Tracking Radioactive Sources in Moldova through Social Media

Defunct Building at SAI

Defunct building at SAI which hosted two types of irradiators. Top floors were used for research laboratories.
Photo by Ionel Balan, NARNRA

Margarita Kalinina-Pohl
Michael Duitsman

November 2, 2016

In October 2016, CNS expert Margarita Kalinina-Pohl traveled to the Republic of Moldova for discussions with the National Agency for Regulation of Nuclear and Radiological Activities (NARNRA) on the implementation phase of the CNS-NARNRA collaborative project on tracking and locating orphaned and legacy radioactive sources in Moldova using new media tools. CNS launched this project in February and reported its initial findings in July.

In the earlier research phase of the project, NARNRA provided CNS with a list of 101 Soviet-era facilities known or suspected of working with or hosting radioactive sources. Using basic facility information, CNS researchers then collected former employees’ information from social media profiles, developed a database to organize this data, and used network analysis to identify the key individuals. The CNS team, composed of William Potter, Bryan Lee, Michael Duitsman, and Margarita Kalinina-Pohl, also developed an interview template—including guidelines, questions, and a set of visual aids featuring various radioactive sources—for NARNRA to use when interviewing subjects in the project’s implementation phase. At the October meeting, CNS and NARNRA experts revised and finalized the interview template. In addition to refining the template, NARNRA also added images of some sources which are likely to be found in Moldova.

The project implementation phase will include interviews by NARNRA representatives of those whose names were identified through network analysis and who have the highest degree of being “connected” to others through their shared experiences at the former Soviet enterprises where radioactive sources were used for research and commercial applications.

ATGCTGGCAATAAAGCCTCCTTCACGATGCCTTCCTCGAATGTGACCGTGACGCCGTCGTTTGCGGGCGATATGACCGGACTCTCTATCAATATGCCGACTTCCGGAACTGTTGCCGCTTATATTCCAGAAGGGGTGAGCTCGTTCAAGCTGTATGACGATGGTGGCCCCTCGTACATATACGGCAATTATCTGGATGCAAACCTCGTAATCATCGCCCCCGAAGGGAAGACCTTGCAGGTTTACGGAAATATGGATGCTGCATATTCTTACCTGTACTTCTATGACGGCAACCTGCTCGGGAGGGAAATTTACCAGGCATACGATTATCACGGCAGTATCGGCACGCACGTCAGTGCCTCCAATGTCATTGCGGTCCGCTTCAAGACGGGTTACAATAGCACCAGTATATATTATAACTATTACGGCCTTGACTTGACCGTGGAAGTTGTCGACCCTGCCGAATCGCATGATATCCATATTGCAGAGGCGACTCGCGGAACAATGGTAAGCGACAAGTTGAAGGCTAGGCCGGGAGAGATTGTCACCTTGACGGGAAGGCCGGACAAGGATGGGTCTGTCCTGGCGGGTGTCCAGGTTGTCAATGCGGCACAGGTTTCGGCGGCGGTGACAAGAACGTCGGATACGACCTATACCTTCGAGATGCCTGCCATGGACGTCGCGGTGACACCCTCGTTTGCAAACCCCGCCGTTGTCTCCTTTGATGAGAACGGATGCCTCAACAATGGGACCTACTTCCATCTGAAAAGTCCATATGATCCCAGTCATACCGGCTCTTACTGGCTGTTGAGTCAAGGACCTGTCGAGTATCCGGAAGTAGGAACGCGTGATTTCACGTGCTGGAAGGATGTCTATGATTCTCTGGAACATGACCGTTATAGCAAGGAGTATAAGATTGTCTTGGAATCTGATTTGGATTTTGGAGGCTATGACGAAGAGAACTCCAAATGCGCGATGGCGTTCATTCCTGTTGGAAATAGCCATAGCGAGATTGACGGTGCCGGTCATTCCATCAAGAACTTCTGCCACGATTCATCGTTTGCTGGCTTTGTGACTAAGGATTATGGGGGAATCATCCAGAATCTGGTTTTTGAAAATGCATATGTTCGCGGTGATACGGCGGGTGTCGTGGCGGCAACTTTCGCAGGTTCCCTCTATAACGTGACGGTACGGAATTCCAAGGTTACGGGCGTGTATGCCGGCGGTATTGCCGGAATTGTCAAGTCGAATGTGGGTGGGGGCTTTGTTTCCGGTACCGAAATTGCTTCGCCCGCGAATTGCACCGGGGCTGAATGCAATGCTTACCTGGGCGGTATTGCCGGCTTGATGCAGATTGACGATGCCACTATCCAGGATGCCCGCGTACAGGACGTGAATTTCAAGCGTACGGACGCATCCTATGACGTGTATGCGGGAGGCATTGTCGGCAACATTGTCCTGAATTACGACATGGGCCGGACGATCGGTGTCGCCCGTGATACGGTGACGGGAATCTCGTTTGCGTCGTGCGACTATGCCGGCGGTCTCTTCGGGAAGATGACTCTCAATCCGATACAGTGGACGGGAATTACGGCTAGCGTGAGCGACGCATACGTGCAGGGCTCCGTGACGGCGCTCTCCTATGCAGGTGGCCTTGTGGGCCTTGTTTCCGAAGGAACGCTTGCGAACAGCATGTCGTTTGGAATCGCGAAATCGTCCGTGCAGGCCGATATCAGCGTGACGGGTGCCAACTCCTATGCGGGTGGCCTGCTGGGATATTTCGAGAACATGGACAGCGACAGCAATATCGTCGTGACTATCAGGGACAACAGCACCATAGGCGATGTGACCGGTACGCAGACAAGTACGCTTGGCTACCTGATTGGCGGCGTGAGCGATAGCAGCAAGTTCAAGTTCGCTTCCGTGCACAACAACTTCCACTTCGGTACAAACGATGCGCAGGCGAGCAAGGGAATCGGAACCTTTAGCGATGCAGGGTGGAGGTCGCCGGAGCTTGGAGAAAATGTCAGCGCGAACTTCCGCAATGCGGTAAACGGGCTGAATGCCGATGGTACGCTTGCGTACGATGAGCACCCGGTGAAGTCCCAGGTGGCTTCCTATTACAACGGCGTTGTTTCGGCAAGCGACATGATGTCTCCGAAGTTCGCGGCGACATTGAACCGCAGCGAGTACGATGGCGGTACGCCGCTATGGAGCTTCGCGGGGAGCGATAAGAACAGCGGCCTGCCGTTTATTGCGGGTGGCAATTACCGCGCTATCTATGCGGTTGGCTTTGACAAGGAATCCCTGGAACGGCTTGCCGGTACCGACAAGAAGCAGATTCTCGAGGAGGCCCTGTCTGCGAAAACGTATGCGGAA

The CNS-NARNRA team tested this interview at the State Agrarian University (SAI) in Chisinau, which hosted a radiobiological laboratory that had conducted gamma irradiation experiments for agricultural research during the Soviet period. In the 2000s, all known radioactive sources at the laboratory were located and removed by NARNRA. Nonetheless, the interview provided a valuable opportunity and an exercise to test the CNS-developed interview and to demonstrate the value of social networks in locating orphaned and legacy sources. The interviewee, who served as an electrician engineer at the radiobiology laboratory, stated that his work did not involve the direct handling of sources. He did, however, identify other people who were directly involved in the laboratory’s research programs, and could have information about the radioactive sources used there. Several of these people have since been interviewed by NARNRA experts.

The next phase of the project will culminate with the report by CNS and NARNRA on preliminary findings at the December 2016 International Atomic Energy Agency conference Nuclear Security: Commitments and Actions in Vienna.

If successful, this model can be used by other states for tracking and locating radioactive sources and other materials which can pose threats to nuclear, chemical, and biological security.

This project is funded by a grant from the Skoll Global Threats Fund with support from the Swedish Radiation Safety Authority.

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